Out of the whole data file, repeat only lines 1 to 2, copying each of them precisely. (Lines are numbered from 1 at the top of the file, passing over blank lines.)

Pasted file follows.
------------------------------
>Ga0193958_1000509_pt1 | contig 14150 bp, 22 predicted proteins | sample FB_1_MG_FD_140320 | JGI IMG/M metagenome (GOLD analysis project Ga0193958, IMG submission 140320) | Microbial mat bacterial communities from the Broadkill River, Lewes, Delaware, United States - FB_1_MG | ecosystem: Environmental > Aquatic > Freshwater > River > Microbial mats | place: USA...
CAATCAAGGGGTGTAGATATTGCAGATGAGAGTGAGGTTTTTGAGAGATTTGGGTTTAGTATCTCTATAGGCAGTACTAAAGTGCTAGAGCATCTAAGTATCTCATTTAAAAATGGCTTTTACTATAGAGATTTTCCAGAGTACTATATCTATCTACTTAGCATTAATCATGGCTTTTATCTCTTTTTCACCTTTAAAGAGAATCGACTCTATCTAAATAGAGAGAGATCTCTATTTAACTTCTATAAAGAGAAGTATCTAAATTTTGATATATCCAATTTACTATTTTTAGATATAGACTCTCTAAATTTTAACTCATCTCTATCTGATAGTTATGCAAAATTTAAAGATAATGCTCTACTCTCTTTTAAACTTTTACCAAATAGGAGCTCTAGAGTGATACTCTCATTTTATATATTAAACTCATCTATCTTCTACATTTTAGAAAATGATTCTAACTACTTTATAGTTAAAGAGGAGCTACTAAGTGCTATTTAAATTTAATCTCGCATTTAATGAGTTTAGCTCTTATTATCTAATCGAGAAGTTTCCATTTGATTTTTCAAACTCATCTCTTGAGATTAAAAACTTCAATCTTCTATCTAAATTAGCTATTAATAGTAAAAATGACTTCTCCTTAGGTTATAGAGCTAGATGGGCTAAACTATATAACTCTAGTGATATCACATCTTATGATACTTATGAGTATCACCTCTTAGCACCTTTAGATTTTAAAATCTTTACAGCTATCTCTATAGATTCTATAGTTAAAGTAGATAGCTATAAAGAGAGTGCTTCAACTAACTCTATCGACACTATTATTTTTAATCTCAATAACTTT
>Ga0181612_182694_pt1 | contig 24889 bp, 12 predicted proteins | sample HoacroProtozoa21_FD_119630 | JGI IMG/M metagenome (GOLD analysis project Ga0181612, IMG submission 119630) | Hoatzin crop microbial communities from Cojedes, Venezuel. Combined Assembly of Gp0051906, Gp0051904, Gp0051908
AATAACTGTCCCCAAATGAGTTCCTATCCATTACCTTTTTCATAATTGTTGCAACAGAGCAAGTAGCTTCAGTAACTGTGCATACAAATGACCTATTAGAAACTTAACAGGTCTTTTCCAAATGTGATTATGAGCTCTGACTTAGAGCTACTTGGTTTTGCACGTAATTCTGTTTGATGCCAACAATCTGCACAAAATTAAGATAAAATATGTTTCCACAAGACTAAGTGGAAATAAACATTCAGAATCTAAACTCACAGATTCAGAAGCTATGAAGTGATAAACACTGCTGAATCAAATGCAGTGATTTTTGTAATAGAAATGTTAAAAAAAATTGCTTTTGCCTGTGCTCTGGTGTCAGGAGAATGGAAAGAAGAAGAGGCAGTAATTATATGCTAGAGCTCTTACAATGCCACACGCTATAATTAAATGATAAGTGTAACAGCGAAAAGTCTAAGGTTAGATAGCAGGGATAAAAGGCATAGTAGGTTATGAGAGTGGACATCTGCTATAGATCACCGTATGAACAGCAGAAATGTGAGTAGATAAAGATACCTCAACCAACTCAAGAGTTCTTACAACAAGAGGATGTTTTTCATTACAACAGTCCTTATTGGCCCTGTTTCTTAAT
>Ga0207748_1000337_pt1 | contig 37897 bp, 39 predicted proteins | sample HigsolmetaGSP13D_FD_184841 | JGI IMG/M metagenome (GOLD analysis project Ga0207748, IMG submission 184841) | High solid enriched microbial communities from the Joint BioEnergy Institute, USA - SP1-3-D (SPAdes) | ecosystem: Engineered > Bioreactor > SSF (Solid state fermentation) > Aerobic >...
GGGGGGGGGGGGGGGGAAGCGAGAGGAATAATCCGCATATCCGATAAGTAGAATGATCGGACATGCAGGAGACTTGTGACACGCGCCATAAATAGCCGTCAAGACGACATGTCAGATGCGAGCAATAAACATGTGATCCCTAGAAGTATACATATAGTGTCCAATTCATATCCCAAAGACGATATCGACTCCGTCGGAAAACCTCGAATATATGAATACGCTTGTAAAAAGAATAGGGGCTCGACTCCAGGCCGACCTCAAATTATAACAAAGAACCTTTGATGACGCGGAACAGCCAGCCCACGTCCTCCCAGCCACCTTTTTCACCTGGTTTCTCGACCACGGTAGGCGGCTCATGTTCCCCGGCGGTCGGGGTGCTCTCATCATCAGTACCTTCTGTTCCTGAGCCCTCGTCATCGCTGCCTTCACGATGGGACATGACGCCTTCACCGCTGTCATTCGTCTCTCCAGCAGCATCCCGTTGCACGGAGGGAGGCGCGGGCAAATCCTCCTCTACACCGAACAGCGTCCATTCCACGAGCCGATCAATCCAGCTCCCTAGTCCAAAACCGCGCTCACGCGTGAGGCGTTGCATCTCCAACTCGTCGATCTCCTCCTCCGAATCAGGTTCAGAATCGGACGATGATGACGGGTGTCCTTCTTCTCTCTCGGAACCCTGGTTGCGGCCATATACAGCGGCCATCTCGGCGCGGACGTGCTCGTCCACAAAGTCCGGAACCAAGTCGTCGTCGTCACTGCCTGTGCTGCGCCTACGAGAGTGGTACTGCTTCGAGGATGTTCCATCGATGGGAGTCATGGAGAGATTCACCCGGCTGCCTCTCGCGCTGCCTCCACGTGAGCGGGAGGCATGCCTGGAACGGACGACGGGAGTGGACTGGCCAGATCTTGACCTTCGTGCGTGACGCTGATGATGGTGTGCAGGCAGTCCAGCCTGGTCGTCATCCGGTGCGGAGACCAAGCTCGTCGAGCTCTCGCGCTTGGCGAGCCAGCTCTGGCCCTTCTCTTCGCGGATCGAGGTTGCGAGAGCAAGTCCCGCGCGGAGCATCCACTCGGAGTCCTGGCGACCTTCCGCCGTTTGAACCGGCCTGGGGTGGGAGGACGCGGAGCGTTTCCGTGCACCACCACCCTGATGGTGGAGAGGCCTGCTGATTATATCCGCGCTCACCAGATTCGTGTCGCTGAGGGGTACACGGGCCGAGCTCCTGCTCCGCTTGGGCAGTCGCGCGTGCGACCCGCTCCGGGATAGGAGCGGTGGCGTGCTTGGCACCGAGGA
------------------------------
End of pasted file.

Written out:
>Ga0193958_1000509_pt1 | contig 14150 bp, 22 predicted proteins | sample FB_1_MG_FD_140320 | JGI IMG/M metagenome (GOLD analysis project Ga0193958, IMG submission 140320) | Microbial mat bacterial communities from the Broadkill River, Lewes, Delaware, United States - FB_1_MG | ecosystem: Environmental > Aquatic > Freshwater > River > Microbial mats | place: USA...
CAATCAAGGGGTGTAGATATTGCAGATGAGAGTGAGGTTTTTGAGAGATTTGGGTTTAGTATCTCTATAGGCAGTACTAAAGTGCTAGAGCATCTAAGTATCTCATTTAAAAATGGCTTTTACTATAGAGATTTTCCAGAGTACTATATCTATCTACTTAGCATTAATCATGGCTTTTATCTCTTTTTCACCTTTAAAGAGAATCGACTCTATCTAAATAGAGAGAGATCTCTATTTAACTTCTATAAAGAGAAGTATCTAAATTTTGATATATCCAATTTACTATTTTTAGATATAGACTCTCTAAATTTTAACTCATCTCTATCTGATAGTTATGCAAAATTTAAAGATAATGCTCTACTCTCTTTTAAACTTTTACCAAATAGGAGCTCTAGAGTGATACTCTCATTTTATATATTAAACTCATCTATCTTCTACATTTTAGAAAATGATTCTAACTACTTTATAGTTAAAGAGGAGCTACTAAGTGCTATTTAAATTTAATCTCGCATTTAATGAGTTTAGCTCTTATTATCTAATCGAGAAGTTTCCATTTGATTTTTCAAACTCATCTCTTGAGATTAAAAACTTCAATCTTCTATCTAAATTAGCTATTAATAGTAAAAATGACTTCTCCTTAGGTTATAGAGCTAGATGGGCTAAACTATATAACTCTAGTGATATCACATCTTATGATACTTATGAGTATCACCTCTTAGCACCTTTAGATTTTAAAATCTTTACAGCTATCTCTATAGATTCTATAGTTAAAGTAGATAGCTATAAAGAGAGTGCTTCAACTAACTCTATCGACACTATTATTTTTAATCTCAATAACTTT